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Friday, August 12, 2005

Teachers at Sea

STARTING THE JOURNEY




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CINDY ELLEN RUSSELL / CRUSSELL@STARBULLETIN.COM
Alan Hong, manager of Hanauma Bay Nature Reserve, spoke about water safety yesterday with the participants who will be aboard the Hi'ialakai, the research vessel of the National Oceanic and Atmospheric Administration.




Ocean classroom

Educators go to the Northwestern
Hawaiian Isles for reef lessons

Ten Hawaii educators embark today on an unprecedented trip to the Northwestern Hawaiian Islands, where they will experience firsthand a unique coral reef ecosystem.

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Traveling on the National Oceanic and Atmospheric Administration research vessel Hi'ialakai, the seven women and three men will take off their teaching hats for a 10-day, 560-mile trip to Nihoa, Mokumanamana (Necker) Islands and French Frigate Shoals.

In shipboard classrooms, snorkeling among coral reefs and on shore at French Frigate Shoals' Tern Island, the teachers will be students -- soaking up daily lessons on the geography, history and natural wonders of the most remote part of the state.

"These teachers will be able to interact with students about their personal experience," said Rusty Brainard, chief of the coral reef ecosystem division of the Pacific Islands Fishery Science Center in Honolulu.

The teachers were chosen from among 80 applicants who competed for the chance to take the voyage. All have promised to develop lessons that incorporate what they learn on the voyage.

NOAA has allowed individual teachers to go along on some research missions and develop classroom lessons from the experience. But never before in the country has a whole group of teachers had a mission centered around them, said Andy Collins, education coordinator for the Northwestern Hawaiian Islands Coral Reef Ecosystem Reserve.




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Collins said he and others lobbied for the educators' trip because they feel that teachers can help spread the word about the magnificence of the place -- and the need to protect it.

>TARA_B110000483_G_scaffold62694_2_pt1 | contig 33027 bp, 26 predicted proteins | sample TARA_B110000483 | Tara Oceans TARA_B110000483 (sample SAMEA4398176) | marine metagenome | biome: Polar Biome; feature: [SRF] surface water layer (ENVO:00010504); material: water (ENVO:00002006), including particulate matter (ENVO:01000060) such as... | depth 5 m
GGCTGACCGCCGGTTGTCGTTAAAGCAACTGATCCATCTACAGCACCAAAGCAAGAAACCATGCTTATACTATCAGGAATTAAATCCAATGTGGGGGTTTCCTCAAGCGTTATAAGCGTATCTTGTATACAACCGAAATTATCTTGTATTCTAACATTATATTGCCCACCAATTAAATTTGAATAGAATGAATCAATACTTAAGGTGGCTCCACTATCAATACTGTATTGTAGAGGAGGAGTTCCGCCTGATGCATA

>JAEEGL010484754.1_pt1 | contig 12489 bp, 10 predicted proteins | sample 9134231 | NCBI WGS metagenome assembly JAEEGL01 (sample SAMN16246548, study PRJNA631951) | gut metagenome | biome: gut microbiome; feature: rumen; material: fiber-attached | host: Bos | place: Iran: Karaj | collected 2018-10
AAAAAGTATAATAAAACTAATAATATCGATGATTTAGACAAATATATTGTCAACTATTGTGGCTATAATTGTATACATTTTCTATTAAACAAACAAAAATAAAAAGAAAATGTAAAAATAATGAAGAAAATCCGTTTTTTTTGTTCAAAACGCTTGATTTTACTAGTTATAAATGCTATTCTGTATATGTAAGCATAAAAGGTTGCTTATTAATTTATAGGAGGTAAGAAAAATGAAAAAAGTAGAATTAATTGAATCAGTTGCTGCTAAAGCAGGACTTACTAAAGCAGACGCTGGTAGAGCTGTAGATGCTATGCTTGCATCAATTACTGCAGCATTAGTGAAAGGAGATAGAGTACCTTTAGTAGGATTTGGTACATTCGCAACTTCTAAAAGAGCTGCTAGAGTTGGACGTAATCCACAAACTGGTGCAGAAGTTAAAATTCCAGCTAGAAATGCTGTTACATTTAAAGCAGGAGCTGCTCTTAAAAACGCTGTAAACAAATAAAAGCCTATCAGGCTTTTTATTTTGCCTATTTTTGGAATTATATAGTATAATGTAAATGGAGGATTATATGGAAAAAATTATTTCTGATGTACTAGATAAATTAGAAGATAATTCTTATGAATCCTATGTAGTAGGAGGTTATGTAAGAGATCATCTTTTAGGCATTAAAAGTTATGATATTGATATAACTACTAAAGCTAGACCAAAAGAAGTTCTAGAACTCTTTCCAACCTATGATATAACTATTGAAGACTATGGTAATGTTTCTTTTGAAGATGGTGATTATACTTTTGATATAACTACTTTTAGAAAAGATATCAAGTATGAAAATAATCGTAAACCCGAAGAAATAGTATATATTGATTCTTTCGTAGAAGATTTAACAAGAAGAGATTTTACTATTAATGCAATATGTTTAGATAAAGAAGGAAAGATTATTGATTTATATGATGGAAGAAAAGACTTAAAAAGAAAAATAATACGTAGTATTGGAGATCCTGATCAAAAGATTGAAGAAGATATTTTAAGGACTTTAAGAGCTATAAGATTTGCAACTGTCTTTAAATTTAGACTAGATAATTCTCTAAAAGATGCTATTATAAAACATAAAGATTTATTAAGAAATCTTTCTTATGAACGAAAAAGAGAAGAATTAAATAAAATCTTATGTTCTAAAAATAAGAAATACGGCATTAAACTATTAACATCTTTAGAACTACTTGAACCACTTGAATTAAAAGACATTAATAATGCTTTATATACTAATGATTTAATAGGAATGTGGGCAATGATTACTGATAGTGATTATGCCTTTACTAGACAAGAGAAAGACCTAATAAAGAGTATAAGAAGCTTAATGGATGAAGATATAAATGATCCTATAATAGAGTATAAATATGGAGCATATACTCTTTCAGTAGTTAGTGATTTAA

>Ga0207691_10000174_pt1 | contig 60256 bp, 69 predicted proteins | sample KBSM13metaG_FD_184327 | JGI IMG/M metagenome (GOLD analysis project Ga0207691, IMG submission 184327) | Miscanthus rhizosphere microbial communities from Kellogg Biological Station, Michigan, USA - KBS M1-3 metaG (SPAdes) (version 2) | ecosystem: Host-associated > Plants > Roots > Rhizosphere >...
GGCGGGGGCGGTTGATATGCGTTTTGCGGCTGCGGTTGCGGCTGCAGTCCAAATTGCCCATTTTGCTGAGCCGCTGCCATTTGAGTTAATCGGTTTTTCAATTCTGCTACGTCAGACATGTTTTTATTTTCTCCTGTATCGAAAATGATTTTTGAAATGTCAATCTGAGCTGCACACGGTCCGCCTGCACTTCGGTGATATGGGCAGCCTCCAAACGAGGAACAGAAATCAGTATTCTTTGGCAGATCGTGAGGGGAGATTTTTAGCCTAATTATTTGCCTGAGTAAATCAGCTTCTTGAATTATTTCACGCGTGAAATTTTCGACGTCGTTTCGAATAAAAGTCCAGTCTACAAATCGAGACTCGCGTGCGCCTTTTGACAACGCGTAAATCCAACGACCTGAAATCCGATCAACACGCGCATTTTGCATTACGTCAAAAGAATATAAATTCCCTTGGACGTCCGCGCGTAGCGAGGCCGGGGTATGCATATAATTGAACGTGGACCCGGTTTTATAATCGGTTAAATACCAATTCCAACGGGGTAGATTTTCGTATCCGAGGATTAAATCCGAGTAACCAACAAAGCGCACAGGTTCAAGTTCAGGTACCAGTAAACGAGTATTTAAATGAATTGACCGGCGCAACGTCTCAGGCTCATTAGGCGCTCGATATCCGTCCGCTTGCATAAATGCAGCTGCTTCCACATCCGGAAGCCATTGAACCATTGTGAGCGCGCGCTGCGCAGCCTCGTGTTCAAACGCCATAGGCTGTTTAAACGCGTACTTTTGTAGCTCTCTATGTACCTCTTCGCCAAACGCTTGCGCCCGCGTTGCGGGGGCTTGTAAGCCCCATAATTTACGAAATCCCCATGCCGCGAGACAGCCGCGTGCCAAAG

"All of the agencies' objective in managing this place for the future is not to bring people up here, not to have ocean tourism, but to bring the place back ... the wonder and the beauty," Collins said. "It's spectacular, but (most people) don't need to go there."

For example, Collins noted, fishermen depleted the area of akule in the 1950s, and it took a decade for the fish to replenish. "Nature is in balance there and it's very fragile," he told the cruise participants yesterday at an orientation for the trip at Hanauma Bay.




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CINDY ELLEN RUSSELL / CRUSSELL@STARBULLETIN.COM
Cindy Hunter from the University of Hawaii and Sabra Kauka from Kauai prepared to swim at Hanauma Bay Nature Reserve yesterday as part of a water safety course prior to boarding the NOAA Hi'ialakai research vessel. This will be the first voyage that will allow educators from universities, middle and high schools aboard for a 10-day journey to the Northwestern Hawaiian Islands.

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COURTESY GRETA SMITH AEBY / STATE DLNR




Coral reef scientist Cindy Hunter, a University of Hawaii professor and former Waikiki Aquarium interim director, said she feels so strongly about the need for humans not to meddle in the area that she has mixed feelings about going there herself.

"I don't think it's extreme for the people of Hawaii and the world to have a place that we haven't trashed," Hunter said.

The teachers were obviously excited about seeing the remote islands and atolls that stretch 1,200 miles northwest of Kauai. They are already on board with the conservation ethic promoted by the three agencies in charge of the area: the Northwestern Hawaiian Islands Coral Reef Ecosystem Reserve, the U.S. Fish and Wildlife Service, and the state Department of Land and Natural Resources.

Many of the participants have already been teaching about the remote region.

Allen Golden, a seventh-grade social studies teacher at Jarrett Middle School in Palolo, has helped create multidisciplinary units at his school centered on the Northwestern Islands.

When students learned that before humans settled in the main Hawaiian Islands, they were as full of fish and other sea creatures as the Northwestern Islands still are, they were amazed, Golden said.

"I tried to get them to see that this is how the main Hawaiian Islands were before," he said.

When Golden told his students of past proposals to commercialize the Northwestern Islands -- as a Frank Fasi idea of having a casino hotel on Midway Island -- they were aghast, he said.

"I had them write what they thought about an idea like that, and they were so angry," Golden said.

After an in-water snorkeling safety session at Hanauma Bay, the teachers toweled off, got some takeout dinners and sat through several hours of lecture last night on identifying fish. The ship was to leave Snug Harbor at 9 a.m. today and is expected to reach Nihoa Island about noon tomorrow.

Said Ann Bell, a U.S. Fish and Wildlife Service outreach educator who will be on the voyage, "I just can't wait to see this place through your eyes and find out what inspires you."



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